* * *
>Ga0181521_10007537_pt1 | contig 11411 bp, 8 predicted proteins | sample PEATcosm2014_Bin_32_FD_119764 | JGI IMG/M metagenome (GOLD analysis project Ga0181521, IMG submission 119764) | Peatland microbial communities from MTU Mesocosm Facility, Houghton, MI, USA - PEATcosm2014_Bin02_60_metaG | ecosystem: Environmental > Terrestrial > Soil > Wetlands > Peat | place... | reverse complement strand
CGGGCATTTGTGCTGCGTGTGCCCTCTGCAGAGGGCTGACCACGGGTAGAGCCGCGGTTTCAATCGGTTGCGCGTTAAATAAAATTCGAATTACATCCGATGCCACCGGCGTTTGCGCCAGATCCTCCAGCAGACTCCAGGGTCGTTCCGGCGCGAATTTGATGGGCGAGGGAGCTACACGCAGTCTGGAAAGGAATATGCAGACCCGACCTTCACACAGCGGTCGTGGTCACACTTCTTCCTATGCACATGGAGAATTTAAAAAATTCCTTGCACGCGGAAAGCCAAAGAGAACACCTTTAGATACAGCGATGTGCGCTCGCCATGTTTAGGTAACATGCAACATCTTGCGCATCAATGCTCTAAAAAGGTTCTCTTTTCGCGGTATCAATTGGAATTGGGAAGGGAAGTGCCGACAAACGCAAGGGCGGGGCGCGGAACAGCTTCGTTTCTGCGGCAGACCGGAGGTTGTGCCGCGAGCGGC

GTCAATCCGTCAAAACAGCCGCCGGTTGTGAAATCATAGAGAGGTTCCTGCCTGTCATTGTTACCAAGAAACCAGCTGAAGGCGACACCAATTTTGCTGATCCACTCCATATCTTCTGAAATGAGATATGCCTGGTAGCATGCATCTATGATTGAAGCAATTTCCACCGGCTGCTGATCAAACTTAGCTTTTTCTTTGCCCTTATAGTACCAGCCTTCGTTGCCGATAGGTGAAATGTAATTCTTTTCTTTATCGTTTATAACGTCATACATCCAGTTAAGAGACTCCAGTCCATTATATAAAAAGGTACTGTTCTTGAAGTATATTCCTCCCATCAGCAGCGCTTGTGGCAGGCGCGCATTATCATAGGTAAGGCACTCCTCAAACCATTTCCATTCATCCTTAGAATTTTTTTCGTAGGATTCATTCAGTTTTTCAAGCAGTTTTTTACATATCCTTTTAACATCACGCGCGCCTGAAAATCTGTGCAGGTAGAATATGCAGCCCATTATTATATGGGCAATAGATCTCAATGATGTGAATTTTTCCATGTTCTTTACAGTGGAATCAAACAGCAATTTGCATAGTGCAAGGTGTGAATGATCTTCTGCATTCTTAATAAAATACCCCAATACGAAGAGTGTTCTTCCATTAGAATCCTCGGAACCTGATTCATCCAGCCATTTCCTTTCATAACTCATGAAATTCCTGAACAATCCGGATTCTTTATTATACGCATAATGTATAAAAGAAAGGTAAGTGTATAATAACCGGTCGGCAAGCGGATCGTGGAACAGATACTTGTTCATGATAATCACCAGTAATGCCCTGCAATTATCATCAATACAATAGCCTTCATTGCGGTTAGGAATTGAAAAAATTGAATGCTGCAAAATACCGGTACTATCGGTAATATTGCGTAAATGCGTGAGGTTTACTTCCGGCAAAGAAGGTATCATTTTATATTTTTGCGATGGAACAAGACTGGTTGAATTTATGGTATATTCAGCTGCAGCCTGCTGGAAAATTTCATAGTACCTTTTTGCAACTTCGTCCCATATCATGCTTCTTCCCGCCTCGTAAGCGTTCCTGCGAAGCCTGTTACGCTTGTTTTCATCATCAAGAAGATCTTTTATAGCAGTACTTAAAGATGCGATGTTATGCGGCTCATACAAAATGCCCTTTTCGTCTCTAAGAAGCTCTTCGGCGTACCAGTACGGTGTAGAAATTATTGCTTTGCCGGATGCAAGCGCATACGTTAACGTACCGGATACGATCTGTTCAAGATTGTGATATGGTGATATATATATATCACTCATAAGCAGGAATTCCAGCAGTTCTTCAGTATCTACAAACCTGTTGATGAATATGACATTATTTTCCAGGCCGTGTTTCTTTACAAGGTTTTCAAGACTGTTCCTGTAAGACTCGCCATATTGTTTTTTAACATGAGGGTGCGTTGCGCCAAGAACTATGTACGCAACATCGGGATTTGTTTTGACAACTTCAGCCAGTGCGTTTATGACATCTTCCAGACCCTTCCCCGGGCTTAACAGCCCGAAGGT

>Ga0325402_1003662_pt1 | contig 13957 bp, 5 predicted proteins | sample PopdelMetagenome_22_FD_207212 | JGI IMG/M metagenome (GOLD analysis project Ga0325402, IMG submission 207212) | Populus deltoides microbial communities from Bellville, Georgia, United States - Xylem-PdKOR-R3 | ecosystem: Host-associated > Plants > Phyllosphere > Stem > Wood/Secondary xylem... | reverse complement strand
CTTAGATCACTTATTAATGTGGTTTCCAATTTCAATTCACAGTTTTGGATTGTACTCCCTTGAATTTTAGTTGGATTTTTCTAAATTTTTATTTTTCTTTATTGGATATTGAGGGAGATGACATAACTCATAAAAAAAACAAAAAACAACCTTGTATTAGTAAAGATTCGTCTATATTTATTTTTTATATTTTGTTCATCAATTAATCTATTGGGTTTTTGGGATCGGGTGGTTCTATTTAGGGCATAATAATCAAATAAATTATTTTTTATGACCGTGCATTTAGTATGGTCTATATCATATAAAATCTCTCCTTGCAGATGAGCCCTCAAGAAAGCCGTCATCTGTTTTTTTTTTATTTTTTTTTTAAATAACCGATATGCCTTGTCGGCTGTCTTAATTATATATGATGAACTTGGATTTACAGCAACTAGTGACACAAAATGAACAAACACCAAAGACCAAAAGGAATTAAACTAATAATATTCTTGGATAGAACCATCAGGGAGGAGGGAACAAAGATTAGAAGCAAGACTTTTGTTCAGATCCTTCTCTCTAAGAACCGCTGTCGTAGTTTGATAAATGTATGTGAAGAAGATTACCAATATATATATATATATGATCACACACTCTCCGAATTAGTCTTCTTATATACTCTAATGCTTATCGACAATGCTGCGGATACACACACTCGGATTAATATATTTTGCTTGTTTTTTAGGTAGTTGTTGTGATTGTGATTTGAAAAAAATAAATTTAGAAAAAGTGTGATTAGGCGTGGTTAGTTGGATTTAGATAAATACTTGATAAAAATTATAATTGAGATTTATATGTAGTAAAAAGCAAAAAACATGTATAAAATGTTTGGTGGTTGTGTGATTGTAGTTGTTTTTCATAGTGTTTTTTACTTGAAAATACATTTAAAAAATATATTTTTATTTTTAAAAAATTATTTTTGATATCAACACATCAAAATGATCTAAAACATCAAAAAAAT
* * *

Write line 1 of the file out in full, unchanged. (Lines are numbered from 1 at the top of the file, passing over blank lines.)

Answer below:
>Ga0181521_10007537_pt1 | contig 11411 bp, 8 predicted proteins | sample PEATcosm2014_Bin_32_FD_119764 | JGI IMG/M metagenome (GOLD analysis project Ga0181521, IMG submission 119764) | Peatland microbial communities from MTU Mesocosm Facility, Houghton, MI, USA - PEATcosm2014_Bin02_60_metaG | ecosystem: Environmental > Terrestrial > Soil > Wetlands > Peat | place... | reverse complement strand